As the permanent human occupation of Antarctica grew in the mid-20th century, humanity also began its push into space – and more specifically to the Moon. Beginning in the 1960s, scientists working for organizations like NASA began to view hostile, extreme, extraterrestrial Antarctica as a convenient analogue for space exploration, where nations could test space technologies and protocols, including including crop production. This interest continued until the end of the 20th century, but it was not until the 2000s that space became the main focus of some agricultural research in Antarctica.

In 2004, the National Science Foundation and the University of Arizona’s Controlled Environment Agriculture Center collaborated to build the South Pole Food Growth Chamber. The project was designed to test the idea of ​​controlled-environment agriculture – a way to maximize plant growth while minimizing resource use. According to its architects, the facility closely mimicked the conditions of a moon base and provided “an Earth analogue for some of the problems that will arise when food production is moved to space habitations.” This facility continues to provide the South Pole station with additional food.

Since the construction of the South Pole Food Growth Chamber, the University of Arizona has worked with NASA to build a similar lunar greenhouse prototype.

EDEN ISS is the latest experiment designed to mimic a food production facility on the Moon and can successfully feed a crew of six.


As people began to spend more time in space towards the end of the 20th century, astronauts began to put the lessons of a century of growing plants in Antarctica to good use.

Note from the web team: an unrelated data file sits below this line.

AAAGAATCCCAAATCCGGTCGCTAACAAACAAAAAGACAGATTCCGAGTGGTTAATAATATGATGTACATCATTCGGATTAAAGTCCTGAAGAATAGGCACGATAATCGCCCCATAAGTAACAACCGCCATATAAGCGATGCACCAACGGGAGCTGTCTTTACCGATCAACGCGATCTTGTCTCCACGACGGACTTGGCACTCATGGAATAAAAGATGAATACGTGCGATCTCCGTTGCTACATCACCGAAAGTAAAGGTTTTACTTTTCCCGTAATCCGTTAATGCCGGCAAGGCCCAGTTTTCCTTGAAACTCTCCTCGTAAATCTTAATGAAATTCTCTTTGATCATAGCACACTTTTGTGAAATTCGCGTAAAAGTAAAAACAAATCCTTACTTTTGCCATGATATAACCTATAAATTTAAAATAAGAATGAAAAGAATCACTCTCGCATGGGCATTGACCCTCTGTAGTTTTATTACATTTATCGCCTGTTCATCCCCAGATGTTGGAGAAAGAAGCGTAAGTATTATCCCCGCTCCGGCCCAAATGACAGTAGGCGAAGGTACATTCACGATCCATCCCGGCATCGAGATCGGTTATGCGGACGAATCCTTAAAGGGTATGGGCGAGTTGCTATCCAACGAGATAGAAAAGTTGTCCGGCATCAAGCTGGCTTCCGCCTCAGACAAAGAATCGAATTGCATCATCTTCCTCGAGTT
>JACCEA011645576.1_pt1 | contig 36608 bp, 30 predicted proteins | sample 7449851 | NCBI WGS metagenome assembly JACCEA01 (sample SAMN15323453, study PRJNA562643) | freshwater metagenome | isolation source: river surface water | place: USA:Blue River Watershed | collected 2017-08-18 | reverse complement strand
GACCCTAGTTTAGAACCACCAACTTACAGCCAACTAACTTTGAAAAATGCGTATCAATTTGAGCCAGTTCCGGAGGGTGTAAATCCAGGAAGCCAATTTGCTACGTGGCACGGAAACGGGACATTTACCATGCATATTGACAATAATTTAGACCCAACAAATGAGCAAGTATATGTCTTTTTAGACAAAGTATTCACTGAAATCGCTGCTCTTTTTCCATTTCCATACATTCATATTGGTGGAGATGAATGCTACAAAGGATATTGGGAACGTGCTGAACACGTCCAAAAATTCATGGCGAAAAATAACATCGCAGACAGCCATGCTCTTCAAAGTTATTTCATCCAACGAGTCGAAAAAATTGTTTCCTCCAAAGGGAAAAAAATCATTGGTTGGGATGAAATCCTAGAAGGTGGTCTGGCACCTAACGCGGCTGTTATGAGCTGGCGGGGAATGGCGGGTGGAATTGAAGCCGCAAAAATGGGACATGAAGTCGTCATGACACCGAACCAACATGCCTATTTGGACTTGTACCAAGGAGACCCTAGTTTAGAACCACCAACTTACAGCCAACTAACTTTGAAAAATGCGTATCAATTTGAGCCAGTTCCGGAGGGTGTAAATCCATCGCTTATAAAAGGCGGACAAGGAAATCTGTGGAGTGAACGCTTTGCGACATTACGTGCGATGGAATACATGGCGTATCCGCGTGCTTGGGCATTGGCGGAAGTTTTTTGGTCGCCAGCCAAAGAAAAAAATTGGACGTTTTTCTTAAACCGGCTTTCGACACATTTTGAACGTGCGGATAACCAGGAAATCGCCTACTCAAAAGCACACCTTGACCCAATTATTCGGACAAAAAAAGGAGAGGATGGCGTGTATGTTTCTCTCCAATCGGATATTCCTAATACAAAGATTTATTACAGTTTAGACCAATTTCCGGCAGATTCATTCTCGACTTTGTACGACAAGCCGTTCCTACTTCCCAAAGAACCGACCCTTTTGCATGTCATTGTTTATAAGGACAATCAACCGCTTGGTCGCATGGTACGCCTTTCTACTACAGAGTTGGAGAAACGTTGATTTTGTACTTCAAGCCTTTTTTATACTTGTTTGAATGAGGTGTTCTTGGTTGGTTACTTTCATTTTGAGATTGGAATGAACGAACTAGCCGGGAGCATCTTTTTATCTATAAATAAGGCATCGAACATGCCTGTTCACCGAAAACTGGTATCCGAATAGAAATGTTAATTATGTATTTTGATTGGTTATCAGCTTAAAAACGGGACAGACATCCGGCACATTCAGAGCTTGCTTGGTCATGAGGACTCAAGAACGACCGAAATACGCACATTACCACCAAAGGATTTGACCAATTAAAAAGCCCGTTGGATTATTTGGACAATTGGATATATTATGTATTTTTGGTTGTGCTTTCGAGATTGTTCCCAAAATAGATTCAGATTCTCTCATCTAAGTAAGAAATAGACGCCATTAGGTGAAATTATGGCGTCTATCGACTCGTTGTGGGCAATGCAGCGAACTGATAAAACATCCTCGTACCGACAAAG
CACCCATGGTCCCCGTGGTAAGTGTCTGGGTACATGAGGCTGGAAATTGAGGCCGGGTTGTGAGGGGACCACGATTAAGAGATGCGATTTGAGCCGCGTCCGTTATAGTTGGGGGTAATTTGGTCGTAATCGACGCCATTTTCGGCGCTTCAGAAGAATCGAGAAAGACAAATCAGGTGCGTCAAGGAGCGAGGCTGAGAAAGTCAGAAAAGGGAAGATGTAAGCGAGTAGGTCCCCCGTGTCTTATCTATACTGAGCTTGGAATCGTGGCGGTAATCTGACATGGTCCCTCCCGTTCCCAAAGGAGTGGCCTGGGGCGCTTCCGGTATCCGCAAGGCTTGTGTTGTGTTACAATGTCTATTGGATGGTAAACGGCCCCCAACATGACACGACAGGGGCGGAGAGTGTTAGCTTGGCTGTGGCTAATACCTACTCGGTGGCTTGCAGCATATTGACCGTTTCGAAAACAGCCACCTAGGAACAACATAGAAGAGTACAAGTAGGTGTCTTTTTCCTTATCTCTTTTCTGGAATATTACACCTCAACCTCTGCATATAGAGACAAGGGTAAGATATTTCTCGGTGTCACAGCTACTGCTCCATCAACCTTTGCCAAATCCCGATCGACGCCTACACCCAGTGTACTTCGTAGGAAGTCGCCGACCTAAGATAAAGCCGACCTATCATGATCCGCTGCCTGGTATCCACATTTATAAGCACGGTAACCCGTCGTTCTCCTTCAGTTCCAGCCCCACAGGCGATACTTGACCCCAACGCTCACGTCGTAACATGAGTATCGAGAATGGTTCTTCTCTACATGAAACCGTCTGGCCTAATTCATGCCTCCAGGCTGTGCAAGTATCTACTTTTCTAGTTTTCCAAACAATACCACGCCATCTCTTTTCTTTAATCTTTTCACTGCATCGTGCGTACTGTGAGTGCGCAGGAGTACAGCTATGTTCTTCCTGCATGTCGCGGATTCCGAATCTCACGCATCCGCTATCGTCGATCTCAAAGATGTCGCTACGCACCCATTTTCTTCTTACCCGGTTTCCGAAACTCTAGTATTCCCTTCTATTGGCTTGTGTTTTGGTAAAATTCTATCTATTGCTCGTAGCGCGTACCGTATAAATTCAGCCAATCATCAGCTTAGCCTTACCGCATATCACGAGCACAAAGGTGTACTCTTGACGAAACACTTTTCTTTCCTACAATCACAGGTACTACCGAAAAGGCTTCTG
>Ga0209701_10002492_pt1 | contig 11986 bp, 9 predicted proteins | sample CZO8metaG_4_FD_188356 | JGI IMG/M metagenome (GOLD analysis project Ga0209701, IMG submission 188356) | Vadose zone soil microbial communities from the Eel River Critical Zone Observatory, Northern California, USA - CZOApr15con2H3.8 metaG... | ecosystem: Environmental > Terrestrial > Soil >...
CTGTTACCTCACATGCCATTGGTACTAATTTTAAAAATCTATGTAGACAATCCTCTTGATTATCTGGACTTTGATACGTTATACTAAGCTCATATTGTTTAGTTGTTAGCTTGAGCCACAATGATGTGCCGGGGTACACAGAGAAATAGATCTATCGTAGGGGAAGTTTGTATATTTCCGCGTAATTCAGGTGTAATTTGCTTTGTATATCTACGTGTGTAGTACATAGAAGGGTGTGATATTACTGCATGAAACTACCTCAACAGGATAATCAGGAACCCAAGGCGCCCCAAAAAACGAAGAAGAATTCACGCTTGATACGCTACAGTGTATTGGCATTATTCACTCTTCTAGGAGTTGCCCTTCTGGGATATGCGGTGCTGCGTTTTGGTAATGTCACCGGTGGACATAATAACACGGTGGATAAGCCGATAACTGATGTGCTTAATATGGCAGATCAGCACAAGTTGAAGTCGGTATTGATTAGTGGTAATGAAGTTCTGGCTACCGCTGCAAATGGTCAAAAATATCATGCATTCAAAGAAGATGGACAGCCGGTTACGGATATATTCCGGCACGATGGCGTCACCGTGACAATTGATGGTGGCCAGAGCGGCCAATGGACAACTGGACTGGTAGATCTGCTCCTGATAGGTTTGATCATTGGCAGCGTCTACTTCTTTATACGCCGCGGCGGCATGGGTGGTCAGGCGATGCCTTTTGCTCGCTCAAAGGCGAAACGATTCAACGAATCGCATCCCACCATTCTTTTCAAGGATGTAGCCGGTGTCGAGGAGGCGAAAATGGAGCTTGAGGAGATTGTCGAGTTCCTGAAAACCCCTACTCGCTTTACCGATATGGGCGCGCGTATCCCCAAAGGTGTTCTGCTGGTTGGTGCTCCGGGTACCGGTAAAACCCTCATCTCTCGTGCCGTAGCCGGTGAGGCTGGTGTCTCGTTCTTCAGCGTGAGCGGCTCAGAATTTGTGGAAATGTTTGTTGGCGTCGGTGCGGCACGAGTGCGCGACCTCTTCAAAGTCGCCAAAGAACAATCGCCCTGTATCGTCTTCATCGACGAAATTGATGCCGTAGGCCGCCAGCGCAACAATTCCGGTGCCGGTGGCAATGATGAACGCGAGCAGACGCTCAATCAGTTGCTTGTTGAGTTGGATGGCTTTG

In 2014, NASA astronauts installed the Plant Production System aboard the International Space Station to study plant growth in microgravity. The following year they harvested a small crop of lettuce, part of which they then ate with balsamic vinegar. Just as Antarctic scientists have argued for many years, NASA has asserted that the nutritional and psychological value of fresh produce is “a solution to the challenge of long-duration deep space missions.”

Antarctic research plays an important role for space to this day. In 2018, Germany launched a project in Antarctica called EDEN ISS which focused on plant cultivation technologies and their applications in space in a semi-closed system. Plants grow in the air, as misters spray chemically enhanced water on their roots. In the first year, EDEN ISS was able to produce enough fresh vegetables to provide a third of the diet for a crew of six.

Just as in the history of Antarctica, the question of how to grow plants is at the heart of any discussion of possible human settlements on the Moon or Mars. People eventually abandoned efforts to cultivate the harsh Antarctic landscape for food production and turned to artificial technologies and environments to do so. But after more than a century of practice and use of the most modern techniques, food grown in Antarctica has never been able to support many people for very long. Before sending people to the Moon or Mars, it might be wise to first prove that a colony can survive on its own amid the frozen southern plains of the Earth.

Daniella McCahey is an assistant professor of history at Texas Tech University.